FIG. 1 is a perspective view, partially cut away, of a permanent magnet turbogenerator/motor utilizing the controller with an energy storage and discharge system of the present invention;
FIG. 2 is a functional block diagram of the interface between the permanent magnet turbogenerator/motor of FIG. 1 and the controller with an energy storage and discharge system of the present invention; and
FIG. 3 is a functional block diagram of the permanent magnet turbogenerator/motor controller with an energy storage and discharge system of the present invention.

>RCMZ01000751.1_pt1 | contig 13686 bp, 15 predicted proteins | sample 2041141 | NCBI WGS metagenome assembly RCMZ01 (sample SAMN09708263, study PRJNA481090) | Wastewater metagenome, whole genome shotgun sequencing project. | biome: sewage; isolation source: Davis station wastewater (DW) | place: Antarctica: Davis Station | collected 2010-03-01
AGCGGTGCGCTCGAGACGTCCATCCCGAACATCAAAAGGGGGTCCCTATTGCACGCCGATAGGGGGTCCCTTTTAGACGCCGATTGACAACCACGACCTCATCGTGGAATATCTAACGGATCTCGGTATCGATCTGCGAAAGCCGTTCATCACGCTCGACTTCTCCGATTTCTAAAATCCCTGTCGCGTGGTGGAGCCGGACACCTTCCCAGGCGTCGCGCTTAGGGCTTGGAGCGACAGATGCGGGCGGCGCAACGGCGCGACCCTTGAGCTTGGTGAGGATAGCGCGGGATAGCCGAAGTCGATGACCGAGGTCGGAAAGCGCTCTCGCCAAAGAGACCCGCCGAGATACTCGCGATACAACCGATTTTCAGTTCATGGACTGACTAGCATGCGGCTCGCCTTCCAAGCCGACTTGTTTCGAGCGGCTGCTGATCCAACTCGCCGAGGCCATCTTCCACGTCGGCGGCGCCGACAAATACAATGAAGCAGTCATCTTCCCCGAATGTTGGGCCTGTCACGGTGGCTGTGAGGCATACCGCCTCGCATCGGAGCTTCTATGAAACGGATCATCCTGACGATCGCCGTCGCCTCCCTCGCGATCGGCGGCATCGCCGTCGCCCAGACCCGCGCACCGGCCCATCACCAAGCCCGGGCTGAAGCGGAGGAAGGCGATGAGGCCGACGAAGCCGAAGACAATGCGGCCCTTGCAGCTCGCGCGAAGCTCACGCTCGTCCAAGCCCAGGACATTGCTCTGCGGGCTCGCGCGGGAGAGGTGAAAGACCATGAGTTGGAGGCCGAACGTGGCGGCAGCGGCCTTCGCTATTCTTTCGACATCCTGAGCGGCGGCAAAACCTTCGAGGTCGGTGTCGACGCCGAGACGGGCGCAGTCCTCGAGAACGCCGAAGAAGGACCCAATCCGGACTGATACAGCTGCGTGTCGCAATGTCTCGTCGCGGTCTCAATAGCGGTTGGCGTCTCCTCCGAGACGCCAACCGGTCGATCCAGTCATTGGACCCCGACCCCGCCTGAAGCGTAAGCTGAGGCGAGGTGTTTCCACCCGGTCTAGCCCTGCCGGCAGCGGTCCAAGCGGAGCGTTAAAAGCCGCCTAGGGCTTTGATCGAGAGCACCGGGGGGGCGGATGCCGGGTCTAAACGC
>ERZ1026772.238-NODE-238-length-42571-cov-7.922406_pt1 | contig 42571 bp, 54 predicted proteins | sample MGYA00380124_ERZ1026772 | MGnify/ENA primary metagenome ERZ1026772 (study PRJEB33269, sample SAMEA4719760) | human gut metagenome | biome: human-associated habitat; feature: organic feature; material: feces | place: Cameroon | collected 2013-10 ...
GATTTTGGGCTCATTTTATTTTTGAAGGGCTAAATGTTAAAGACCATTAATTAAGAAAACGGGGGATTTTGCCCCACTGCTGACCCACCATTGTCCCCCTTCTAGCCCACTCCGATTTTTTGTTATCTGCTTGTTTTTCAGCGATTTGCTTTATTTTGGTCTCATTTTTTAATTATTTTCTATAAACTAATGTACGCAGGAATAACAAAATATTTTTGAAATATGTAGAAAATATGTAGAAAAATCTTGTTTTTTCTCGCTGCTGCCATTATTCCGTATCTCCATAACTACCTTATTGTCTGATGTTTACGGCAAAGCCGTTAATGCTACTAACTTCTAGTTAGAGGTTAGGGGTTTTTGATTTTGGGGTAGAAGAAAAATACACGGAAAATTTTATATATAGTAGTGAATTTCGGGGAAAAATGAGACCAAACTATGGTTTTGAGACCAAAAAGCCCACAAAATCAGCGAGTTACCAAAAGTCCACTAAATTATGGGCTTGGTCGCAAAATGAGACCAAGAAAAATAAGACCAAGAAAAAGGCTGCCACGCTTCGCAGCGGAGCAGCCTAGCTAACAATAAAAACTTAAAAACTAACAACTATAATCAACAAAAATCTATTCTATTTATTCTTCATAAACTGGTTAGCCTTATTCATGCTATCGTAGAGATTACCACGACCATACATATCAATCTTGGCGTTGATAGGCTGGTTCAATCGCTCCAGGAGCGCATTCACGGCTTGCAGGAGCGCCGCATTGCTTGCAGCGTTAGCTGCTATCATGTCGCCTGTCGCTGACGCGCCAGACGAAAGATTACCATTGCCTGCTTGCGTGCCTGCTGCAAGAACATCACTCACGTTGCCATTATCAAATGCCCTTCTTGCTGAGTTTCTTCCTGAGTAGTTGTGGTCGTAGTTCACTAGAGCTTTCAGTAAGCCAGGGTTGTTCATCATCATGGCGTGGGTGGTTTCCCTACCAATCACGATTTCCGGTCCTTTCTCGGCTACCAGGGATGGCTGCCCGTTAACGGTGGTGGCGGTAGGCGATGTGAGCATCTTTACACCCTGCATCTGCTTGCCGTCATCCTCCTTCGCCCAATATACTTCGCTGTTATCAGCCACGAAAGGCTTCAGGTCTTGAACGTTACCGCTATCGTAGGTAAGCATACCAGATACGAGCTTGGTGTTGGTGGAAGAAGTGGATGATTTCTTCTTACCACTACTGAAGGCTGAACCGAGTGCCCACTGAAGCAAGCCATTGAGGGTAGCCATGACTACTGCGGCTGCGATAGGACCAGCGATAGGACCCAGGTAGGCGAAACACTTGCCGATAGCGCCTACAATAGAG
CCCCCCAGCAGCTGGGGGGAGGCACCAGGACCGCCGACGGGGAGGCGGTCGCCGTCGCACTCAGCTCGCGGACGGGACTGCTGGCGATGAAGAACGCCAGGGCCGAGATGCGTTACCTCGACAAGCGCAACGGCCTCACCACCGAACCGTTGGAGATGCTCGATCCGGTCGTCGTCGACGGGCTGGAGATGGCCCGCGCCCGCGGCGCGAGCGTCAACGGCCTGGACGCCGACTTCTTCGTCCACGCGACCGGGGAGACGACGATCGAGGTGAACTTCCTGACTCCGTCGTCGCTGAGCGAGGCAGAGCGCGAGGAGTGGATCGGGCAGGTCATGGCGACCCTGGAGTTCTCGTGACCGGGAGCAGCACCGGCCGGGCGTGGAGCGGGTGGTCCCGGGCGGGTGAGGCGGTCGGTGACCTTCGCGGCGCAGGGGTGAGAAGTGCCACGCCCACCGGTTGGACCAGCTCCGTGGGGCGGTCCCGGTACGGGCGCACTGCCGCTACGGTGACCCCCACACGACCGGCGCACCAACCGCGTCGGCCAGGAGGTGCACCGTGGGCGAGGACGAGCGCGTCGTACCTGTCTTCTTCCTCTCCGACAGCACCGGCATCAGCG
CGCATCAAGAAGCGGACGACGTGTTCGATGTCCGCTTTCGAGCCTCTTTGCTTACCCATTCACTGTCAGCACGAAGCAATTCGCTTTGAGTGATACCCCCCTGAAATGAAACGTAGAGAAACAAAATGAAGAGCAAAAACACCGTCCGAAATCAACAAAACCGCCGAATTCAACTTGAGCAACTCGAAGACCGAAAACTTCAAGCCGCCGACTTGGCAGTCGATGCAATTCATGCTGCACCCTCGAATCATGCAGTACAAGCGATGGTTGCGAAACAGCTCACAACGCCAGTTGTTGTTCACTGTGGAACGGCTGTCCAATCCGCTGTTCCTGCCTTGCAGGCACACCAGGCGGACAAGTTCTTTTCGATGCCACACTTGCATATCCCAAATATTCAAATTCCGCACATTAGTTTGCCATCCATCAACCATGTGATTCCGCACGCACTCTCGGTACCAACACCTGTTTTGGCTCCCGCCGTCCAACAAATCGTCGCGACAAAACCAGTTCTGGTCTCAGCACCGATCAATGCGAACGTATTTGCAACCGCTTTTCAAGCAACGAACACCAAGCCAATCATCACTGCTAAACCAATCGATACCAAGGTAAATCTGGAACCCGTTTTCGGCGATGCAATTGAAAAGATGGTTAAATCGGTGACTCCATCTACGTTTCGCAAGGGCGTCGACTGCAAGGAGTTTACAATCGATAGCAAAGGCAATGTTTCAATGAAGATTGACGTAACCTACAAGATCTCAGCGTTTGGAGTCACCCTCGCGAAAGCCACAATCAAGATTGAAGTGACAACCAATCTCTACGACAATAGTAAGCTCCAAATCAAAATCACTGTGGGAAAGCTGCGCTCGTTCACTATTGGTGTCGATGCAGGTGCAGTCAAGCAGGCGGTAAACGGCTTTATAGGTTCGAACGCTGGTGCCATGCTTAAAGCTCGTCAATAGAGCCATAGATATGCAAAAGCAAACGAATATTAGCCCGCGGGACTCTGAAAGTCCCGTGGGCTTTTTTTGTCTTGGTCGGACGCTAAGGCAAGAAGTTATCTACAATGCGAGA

A permanent magnet turbogenerator/motor 10 is illustrated in FIG. 1 as an example of a turbogenerator/motor utilizing the controller of the present invention. The permanent magnet turbogenerator/motor 10 generally comprises a permanent magnet generator 12, a power head 13, a combustor 14 and a recuperator (or heat exchanger) 15.
The permanent magnet generator 12 includes a permanent magnet rotor or sleeve 16, having a permanent magnet disposed therein, rotatably supported within a stator 18 by a pair of spaced journal bearings. Radial stator cooling fins 25 are enclosed in an outer cylindrical sleeve 27 to form an annular air flow passage which cools the stator 18 and thereby preheats the air passing through on its way to the power head 13.